“ Brand: Longley Farm / Type: Yoghurts „
You are probably wondering what I am doing writing a review on yoghurts at 2am in the morning. Well having just fed my little one and put him back to sleep, I have found myself wide awake and fancying a snack. I opened the fridge and found my beloved blackcurrant flavoured Longley Farm yoghurts.
Blackcurrants are my favourite fruit and I love them in anything, pies, crumbles, cheesecakes and yoghurts. I remember, back in the day (oh dear, I sound like my Gran!) that Muller Corner once did a blackcurrant flavour but it mustn't have been popular as they pulled it. Muller Light do a blackcurrant one which isn't too bad, but I prefer my yoghurts to be a bit more creamy (and yes, more fattening!)
That's what's so good about Longley Farm yoghurts, they do all kinds of flavours, not just your usual strawberry, raspberry etc. I was disappointed when my local convenience store was taken over by Sainsbury's and stopped selling them but I have recently discovered them in Morrison's and so bulk buy whenever I go.
~ Background ~
Longley farm are based in Yorkshire and specialise in providing good quality dairy products throughout the country and the rest of the world. They have been around for half a century and pride themselves on having "firm traditional values" that gains popularity for their "goodness and high quality".
~ Price ~
They are approximately 30-35p (sorry I cant remember the exact price) in my local Morrisons which is quite competitive with the leading brands of yoghurts such as Muller and Danone. They used to be 25p in my local convenience store but this was a few years back so I'm not sure if the price has gone up because it's a supermarket or because they have simply put their prices up.
They do not sell them in multipacks so you cannot gain extra discounts for multiple purchases. I have also never seen these yoghurts on offer, presumably because they are not considered a "big brand".
~ Packaging ~
The packaging is simple and unpretentious; a simple white pot with the Longley Farm brand name and logo (a brown cow), the flavour and a picture of blackcurrants. It is sealed with a foil lid with the same information on. There is nothing showy about these pots and I consider that a positive. Other yoghurts are all fancy packaging and bland taste.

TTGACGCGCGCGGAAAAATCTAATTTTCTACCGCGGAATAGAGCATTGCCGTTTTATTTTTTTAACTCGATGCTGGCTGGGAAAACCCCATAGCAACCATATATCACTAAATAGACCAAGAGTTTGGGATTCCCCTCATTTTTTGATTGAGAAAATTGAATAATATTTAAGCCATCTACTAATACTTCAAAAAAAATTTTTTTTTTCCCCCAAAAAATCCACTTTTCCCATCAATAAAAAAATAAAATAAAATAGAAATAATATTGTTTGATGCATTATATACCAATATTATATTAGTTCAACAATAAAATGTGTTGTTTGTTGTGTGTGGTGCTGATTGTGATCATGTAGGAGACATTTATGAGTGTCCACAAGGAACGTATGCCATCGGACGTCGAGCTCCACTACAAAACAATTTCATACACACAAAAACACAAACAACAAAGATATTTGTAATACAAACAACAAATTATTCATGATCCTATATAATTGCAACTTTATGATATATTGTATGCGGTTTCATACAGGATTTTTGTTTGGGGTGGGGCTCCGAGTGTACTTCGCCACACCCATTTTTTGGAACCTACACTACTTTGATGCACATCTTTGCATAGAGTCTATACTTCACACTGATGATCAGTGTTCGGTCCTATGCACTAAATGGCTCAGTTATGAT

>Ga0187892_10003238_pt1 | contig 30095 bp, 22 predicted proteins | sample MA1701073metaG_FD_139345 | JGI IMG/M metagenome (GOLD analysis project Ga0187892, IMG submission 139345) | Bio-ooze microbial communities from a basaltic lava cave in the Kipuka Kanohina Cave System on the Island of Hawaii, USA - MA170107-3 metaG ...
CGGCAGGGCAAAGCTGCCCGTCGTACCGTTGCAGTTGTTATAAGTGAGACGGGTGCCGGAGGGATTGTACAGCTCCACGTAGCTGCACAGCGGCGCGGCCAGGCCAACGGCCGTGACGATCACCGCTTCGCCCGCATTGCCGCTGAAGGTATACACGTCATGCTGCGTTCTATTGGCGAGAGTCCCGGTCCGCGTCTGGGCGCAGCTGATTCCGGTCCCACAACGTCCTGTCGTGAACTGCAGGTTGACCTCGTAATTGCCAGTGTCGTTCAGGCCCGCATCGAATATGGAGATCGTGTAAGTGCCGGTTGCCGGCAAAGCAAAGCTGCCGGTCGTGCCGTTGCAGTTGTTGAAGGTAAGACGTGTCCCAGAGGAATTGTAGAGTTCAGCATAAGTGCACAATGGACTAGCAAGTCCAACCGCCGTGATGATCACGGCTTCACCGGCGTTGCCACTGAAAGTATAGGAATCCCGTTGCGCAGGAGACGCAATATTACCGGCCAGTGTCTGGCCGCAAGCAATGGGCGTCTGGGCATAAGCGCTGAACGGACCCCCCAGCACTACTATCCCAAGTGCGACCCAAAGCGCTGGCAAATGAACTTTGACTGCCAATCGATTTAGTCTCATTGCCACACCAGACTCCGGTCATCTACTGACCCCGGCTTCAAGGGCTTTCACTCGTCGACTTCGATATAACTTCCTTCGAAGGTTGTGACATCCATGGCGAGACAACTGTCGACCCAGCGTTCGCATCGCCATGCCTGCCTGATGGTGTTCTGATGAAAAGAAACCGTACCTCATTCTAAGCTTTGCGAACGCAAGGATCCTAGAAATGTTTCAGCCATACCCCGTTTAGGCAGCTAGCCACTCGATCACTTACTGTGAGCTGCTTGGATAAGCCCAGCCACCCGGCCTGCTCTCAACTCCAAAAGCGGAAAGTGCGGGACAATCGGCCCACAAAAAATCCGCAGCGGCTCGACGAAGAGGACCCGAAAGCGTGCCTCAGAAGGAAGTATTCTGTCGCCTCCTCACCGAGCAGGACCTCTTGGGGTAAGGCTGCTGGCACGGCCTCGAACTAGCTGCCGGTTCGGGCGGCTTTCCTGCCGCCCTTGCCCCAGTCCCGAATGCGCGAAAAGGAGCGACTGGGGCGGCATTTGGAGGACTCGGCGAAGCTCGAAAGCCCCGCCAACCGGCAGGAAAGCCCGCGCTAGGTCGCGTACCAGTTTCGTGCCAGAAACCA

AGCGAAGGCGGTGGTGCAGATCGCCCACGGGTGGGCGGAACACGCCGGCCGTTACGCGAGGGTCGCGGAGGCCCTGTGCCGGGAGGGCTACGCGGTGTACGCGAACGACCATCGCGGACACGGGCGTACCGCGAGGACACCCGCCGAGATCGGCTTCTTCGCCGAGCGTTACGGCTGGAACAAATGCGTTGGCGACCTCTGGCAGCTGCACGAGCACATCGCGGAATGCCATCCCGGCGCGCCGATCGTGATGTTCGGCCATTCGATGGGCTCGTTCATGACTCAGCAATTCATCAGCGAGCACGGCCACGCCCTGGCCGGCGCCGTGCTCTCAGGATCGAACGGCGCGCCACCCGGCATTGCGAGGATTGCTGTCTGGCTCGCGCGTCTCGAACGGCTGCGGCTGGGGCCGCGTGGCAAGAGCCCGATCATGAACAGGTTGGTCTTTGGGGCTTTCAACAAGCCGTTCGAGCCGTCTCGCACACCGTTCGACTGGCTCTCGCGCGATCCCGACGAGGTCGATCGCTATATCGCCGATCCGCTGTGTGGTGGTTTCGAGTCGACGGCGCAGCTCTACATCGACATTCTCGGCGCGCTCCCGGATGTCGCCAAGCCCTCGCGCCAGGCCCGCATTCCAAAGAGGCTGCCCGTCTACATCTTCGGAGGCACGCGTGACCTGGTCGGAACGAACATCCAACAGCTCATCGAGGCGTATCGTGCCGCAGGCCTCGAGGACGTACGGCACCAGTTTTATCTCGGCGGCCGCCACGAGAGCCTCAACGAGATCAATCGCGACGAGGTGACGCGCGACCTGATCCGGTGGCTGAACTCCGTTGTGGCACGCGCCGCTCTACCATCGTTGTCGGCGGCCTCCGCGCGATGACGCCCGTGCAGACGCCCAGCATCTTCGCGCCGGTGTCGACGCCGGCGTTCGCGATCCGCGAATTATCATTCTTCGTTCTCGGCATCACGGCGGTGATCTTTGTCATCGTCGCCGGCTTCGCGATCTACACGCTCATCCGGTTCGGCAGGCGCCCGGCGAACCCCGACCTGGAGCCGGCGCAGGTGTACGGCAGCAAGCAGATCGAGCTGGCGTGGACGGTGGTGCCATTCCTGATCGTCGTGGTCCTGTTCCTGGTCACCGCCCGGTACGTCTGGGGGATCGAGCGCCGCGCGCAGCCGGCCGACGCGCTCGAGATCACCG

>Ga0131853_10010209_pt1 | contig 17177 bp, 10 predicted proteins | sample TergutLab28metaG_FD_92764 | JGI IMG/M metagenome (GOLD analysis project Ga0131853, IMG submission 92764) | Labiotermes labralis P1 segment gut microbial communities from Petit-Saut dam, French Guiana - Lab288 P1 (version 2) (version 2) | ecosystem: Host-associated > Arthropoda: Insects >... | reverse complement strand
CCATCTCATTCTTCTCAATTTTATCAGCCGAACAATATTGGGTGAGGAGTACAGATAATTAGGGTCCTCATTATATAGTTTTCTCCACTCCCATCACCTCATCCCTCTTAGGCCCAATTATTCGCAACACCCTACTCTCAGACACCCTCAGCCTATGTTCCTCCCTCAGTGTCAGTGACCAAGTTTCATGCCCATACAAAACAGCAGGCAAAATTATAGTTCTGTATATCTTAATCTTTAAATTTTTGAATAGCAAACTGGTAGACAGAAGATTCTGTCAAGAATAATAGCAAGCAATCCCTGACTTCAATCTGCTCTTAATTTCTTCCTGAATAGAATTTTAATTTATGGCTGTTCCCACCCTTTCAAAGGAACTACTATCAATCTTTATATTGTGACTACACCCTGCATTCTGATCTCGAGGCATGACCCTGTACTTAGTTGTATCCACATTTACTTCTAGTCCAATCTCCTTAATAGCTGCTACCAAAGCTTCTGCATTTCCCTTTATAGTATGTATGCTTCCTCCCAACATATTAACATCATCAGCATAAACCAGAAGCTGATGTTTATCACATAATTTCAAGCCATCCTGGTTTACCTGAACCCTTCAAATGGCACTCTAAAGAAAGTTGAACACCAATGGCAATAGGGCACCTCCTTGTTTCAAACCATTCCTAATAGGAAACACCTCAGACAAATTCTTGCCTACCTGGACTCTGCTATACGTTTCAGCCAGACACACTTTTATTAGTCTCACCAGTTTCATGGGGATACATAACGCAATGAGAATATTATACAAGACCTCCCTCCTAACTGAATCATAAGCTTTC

As soon as you pull back the lid you can see the quality of the yoghurt. It is thick and creamy, so much so that you can stick your spoon in and it will stand up! Perfect! There are pieces are blackcurrant in the yoghurt and it has a lovely purple tinge to it. The consistency is just as lovely when you eat it, the thickness makes you feel like you are eating something really indulgent.
The feeling of decadence is reiterated in the taste. Blackcurrants can be quite tarty on their own but they taste delicious in these yoghurts. There is just the right level of creaminess to it, so they are not too sweet. You can taste the high fruit content in them.
My only negative point is the difficulty in locating them. So far the only places I have found that stock them are Morrisons (which is a 20 minute drive away from our house) or a large Sainsbury's (again, a good 15-20 minute drive away). Even though they sell some of the yoghurts, I am yet to find anywhere that stocks the complete range of flavours, as well as the other products than Longley Farm offers, such as fromage frais, cream and butter.
~Nutritional info ~
It is reassuring to know that the only ingredients in these yoghurts are blackcurrants and unrefined cane sugar, and the packaging states that they contain no added colour, preservative or stabiliser.
They contain 112 calories and 3.7g of fat which I think isn't too bad when you consider the quality of the yoghurts.
~ Other flavours available ~
As I said they are difficult to get hold of but if you're interested try Morrisons or Sainsbury's. Failing that you can contact them via email at email@example.com or telephone 01484 684151 and I'm sure they could tell you their nearest stockists.
For more info see
1) Great taste
2) No added rubbish
3) Hard to get hold of